In each settlement, we will first interview clan leaders, ward councillors (locally elected representatives to local-level governments, committees which vary in the extent to which they exist off-paper) and (where present) traditional healers. We will thus collect the particular perspectives of these groups, whose influence can facilitate or block interventions. Interviewing clan leaders before wider data collection is also politically expedient if one wants to carry out research in these small communities, and is especially important where research targets social groups who may not always have a public voice (eg, young women). Engaging those who practise traditional healing in coplanning is important as they have experience of treating people in their communities. In addition, building heath systems without their support might risk catalysing social division and undermining the long-term sustainability of healthcare. We are vigilant of this potential risk, though in the local region there is no strong competition between traditional healers and biomedicine, which typically exist in parallel. In the Madang area, traditional remedies tend to address presumed spiritual/social causes of illnesses (sorcery, spirits, relationships), while biomedicine is often seen as useful but purely symptomatic (not causal) treatment.17 23 We will endeavour through ethnographical observation to determine the relationships between these three sets of important actors (clan leaders, ward councillors, traditional healers), though the rapid nature of the method can be expected to only provide relatively limited insights.

In focus groups, the nominal group technique29 will be used to frame discussion. Individual participants will be asked what the most important community health problems are and which services should be prioritised. The group will then discuss these answers, working together to rank top fives.30 Community ascribed disease ethnoclassifications may order discussion, where these arise. Once top five priorities are identified, community understanding of health problems, causes, symptoms and perceived appropriate treatment will be discussed. The RF and RTs will take brief field notes throughout the fieldwork, writing up expanded notes each evening to capture contextual information and facilitate reflection. To enable greater disclosure by informants, interviews and focus groups will be carried out by researchers of the same sex as participants,28 and focus groups held separately by sex (and where logistically possible, age).

Individual primary care assessments

Medical history will be taken by RTs and/or RF using a questionnaire (online supplemental file). This will be followed by clinical interview and examination by the PC-HCP, with assistance from RTs functioning as male/female chaperones. The PC-HCP will undertake only non-intimate examinations unless there is both participant request and clinical need. If the PC-HCP suspects someone is suffering from Malaria a point-of-care test will be done (online supplemental file).

Treatments alongside the research

The PC-HCP will carry a targeted formulary and supplies such as splints and dressings (online supplemental file), taking responsibility for treatment conducted in line with PNG guidelines. Cases requiring further resources will be referred via existing in-country pathways. Treatments will not be analysed as part of the research.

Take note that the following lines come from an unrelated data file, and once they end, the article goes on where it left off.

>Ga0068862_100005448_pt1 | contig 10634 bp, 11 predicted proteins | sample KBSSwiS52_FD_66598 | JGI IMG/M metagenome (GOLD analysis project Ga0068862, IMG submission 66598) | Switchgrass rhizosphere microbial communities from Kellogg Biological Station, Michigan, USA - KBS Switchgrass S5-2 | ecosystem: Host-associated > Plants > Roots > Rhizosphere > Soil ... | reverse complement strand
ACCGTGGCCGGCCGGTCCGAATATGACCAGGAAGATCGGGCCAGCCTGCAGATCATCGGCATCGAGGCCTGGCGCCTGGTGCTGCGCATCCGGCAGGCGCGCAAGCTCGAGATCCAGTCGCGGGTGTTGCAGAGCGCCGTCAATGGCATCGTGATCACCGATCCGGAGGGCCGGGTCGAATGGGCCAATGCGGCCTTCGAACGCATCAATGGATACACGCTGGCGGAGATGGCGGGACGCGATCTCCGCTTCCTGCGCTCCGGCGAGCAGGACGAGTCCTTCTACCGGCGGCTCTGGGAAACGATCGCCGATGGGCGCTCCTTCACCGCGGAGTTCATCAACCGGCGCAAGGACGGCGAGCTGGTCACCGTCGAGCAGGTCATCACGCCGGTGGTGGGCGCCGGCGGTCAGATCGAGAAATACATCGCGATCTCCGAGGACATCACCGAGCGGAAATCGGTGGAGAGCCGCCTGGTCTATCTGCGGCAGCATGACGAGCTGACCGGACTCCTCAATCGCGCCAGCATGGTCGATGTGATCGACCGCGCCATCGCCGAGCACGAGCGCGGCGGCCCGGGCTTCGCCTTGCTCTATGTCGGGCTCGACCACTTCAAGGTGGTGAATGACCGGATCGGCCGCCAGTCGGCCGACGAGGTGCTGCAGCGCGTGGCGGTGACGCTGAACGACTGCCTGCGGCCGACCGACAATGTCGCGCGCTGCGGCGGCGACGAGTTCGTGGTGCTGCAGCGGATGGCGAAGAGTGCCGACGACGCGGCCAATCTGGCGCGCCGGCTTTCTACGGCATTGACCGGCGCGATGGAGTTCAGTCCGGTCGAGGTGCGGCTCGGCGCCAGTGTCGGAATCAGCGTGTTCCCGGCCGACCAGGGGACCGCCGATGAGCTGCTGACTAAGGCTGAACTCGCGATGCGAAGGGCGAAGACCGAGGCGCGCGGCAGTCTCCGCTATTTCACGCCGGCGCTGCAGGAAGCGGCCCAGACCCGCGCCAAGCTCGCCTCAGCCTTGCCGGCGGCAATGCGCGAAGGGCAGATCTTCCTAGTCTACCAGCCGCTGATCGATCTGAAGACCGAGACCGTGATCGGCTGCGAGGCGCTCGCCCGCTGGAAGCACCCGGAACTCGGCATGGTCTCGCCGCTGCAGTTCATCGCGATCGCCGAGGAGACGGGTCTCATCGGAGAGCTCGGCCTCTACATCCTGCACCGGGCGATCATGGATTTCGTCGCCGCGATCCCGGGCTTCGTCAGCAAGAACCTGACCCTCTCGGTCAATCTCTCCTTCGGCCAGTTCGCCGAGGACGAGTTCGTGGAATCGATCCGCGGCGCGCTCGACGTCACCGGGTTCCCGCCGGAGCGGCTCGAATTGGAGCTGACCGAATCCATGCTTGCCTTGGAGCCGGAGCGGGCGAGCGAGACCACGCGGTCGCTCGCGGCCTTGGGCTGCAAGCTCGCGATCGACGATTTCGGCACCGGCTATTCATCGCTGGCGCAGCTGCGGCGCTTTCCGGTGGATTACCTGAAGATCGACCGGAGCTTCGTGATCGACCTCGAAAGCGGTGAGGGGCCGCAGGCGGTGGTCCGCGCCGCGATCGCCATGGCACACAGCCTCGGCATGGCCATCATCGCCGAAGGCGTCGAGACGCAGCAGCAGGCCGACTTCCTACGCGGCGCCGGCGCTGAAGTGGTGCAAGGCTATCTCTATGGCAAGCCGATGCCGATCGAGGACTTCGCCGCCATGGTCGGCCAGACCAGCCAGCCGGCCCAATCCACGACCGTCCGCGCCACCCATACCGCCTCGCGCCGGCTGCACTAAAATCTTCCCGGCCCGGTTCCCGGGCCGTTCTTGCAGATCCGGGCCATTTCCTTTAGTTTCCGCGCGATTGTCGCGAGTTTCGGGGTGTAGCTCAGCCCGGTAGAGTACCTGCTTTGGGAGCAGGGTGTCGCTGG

For most of 2020 COVID-19 cases have been relatively low in PNG, but community transmission is now underway in some areas. The cumulative number of cases nationally is now 419, including four deaths (27 August 2020).31 The study will follow the COVID-19 operating guidelines of the PNG Institute for Medical Research (IMR). Coauthor WP is its national director, and coauthor ML is the head of its Vector-borne Diseases Unit (which is based in the same province as the study populations). In response to the rapidly evolving nature of the pandemic IMR is adapting and changing its institutional guidelines constantly. At present (August 2020) they include: in-country research staff will not travel between provinces and only continue to work when rates of COVID-19 are low or absent from their province; social distancing will be practiced in all research settings and the number of field staff in vehicles limited; in general facemasks are to be worn at all times at work or in public places (but see below) and sanitisers will be available; staff returning from provinces that report cases of COVID-19 will be quarantined and tested by RT-PCR as per the WHO protocol; COVID-19 awareness messages will be disseminated in communities being worked in. IMRs policy is that these general rules have to be adapted to what is practical on the ground in each locality. For instance, wearing masks and PPE at all times in communities’ may frighten the population or make them hostile to researchers. At present, it is planned research staff will only wear masks during clinical examinations or treatments (as social distancing is not possible), and that these and all other research activities (focus groups, etc) will be carried out under tarp-shelters mostly open at the sides to enable ventilation. All activities (including recommendations/responses) will be reviewed fortnightly by operational managers and senior management. In line with PNG government law any medical research staff coming into PNG will need to have had a negative COVID-19 test within a 7-day period prior to arrival, and will then self-isolate in a government approved hotel for 7 or 14 days (depending on origin). In the event of encountering suspected COVID-19 cases during the study, samples will be collected and tested by IMR which is leading the RT-PCR testing for SARS-CoV-2 across PNG. Any tests conducted and any cases detected will be immediately reported to the COVID-19 Task Forces at national government and provincial levels, who will arrange response.